On the relevance of Software Engineering for the development of ML-based software systems

We are studying the emerging discipline of Machine Learning Engineering by investigating best practices for developing software systems that include ML components. In this article, we share the research motivation and approach, some initial results, and an invitation to help us by taking our 7-minute online survey on ML Engineering best practices.

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Photo by Franck V. on Unsplash

Machine Learning is key to the new wave of AI

Artificial Intelligence (AI) is undeniably experiencing a new wave of attention, energy, and sky-high expectations. …


On regulation of algorithms

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And I don’t mean in the obvious way that the adjective “artificial” leads to philosophical thought and debate about the essence of intelligence and therefore the essence of human nature. No news there. Just ask Daniel Dennett, or any philosopher of the mind.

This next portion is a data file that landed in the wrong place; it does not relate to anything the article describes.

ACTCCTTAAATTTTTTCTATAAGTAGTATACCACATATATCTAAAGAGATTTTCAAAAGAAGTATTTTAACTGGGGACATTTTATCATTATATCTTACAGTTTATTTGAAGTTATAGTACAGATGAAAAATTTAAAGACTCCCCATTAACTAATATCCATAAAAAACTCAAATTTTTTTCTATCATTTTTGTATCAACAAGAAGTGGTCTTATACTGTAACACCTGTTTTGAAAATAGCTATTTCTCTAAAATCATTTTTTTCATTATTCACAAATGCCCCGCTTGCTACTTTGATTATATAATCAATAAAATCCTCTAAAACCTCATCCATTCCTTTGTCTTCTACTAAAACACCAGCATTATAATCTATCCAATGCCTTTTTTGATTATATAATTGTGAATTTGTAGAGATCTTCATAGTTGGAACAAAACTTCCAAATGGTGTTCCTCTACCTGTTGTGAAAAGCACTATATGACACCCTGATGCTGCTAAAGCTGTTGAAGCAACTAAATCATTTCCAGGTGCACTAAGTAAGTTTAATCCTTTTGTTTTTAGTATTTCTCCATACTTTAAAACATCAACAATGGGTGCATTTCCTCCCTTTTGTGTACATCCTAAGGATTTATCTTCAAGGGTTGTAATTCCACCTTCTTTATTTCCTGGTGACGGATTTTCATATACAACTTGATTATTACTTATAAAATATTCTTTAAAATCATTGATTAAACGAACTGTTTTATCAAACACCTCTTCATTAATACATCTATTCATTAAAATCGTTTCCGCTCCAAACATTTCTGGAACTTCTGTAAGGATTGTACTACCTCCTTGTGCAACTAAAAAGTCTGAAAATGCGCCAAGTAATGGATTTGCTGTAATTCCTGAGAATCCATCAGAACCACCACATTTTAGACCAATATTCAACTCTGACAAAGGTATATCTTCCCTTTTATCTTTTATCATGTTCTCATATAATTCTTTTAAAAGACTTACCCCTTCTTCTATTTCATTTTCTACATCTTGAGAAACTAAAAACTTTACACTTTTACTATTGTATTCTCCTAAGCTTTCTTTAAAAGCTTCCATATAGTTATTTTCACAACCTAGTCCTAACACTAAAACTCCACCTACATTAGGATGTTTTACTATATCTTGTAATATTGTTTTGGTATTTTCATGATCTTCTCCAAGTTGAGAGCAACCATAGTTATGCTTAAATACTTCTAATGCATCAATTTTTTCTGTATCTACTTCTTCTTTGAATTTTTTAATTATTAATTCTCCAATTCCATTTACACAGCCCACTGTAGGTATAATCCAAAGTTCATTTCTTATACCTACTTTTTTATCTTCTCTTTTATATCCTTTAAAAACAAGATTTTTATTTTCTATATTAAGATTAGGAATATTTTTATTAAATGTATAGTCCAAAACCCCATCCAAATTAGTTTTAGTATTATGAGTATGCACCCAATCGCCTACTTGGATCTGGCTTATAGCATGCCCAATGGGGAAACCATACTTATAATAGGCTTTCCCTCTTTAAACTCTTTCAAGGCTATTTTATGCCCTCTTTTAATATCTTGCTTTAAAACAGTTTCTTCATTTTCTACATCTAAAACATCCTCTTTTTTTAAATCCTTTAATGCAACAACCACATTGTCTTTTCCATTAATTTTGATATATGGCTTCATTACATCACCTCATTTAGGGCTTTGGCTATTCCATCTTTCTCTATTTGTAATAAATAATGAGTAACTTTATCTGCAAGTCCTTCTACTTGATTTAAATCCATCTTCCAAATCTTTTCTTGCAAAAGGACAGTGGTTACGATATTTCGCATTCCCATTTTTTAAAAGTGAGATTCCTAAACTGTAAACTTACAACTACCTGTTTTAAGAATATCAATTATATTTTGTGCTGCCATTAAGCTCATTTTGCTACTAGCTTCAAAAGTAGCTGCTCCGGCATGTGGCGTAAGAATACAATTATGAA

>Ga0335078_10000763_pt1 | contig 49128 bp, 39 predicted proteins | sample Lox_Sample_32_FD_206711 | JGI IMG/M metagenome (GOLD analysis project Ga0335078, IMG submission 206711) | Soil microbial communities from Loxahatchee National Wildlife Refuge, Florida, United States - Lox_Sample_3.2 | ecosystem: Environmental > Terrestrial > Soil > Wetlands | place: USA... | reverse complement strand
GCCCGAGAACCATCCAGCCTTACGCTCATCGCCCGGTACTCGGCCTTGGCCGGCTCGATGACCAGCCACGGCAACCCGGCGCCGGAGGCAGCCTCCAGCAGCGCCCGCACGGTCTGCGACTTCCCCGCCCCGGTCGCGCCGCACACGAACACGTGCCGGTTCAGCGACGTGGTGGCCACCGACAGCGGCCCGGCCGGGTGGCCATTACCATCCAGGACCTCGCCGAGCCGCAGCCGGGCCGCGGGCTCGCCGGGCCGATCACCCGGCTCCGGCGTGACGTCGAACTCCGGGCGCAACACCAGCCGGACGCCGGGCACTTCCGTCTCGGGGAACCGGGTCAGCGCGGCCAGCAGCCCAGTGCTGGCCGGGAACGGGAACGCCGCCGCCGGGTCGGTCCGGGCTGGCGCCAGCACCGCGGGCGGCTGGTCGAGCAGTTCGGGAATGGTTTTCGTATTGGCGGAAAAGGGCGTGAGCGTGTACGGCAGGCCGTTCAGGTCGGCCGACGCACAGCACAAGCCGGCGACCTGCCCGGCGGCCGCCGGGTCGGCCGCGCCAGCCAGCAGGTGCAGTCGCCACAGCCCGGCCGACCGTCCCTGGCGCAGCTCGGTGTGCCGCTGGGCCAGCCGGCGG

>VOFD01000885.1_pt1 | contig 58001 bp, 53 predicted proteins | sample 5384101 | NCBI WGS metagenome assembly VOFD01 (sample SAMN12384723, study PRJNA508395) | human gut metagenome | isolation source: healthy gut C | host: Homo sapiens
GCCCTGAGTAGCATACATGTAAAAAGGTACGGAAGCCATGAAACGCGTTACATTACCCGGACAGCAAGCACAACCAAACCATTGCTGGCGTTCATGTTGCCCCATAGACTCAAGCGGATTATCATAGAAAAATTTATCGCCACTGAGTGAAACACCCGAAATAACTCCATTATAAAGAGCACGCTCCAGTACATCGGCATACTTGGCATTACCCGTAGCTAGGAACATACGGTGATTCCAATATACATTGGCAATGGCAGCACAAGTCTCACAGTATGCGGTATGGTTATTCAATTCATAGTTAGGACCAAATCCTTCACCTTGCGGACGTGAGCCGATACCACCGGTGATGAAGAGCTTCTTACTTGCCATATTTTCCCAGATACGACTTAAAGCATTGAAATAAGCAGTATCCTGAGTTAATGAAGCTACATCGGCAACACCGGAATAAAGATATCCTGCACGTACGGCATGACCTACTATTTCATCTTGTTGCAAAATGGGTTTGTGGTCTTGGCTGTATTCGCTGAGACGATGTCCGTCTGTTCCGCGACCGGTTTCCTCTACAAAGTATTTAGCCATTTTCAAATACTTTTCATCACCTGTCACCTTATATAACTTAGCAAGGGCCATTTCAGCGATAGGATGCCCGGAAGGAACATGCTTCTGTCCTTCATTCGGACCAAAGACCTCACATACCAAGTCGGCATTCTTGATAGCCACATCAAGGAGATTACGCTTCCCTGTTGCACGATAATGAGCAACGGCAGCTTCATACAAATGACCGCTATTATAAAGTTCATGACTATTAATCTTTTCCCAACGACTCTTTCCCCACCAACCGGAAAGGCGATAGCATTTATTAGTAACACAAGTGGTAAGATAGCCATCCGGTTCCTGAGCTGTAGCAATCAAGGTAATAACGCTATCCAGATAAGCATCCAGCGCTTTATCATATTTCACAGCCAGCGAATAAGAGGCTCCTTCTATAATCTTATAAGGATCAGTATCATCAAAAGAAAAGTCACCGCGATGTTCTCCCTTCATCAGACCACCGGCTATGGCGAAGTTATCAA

I mean that AI made us think again about the ethics and politics of computerized systems.

Recently, I have noticed several voices call to “regulate algorithms”.

Taken at face value, this phrase makes no sense. An algorithm is a recipe: a sequence of steps to solve a class of problems in a deterministic way. …


An awesome 😎 reading list

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The awesome Livraria Lello in Porto. Photo by Ivo Rainha on Unsplash.

An ever-increasing number of organizations are developing applications that involve machine learning components. The complexity and diversity of these applications calls for software engineering techniques to ensure that they are built in a robust and future-proof manner.

Do traditional software engineering practices apply equally to the development of applications with ML components, or do these practices need to be adapted to cater for particular ML characteristics?

To investigate this question, we have reviewed both scientific literature and popular publications to identify software engineering best practices that are recommended or used by teams that develop machine learning applications.

Awesome literature

Before diving into…


Product development starts with building a product roadmap, I was told. But what is the right way to do that? Here’s what I discovered about product roadmaps when building one.

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Photo by slon_dot_pics from Pexels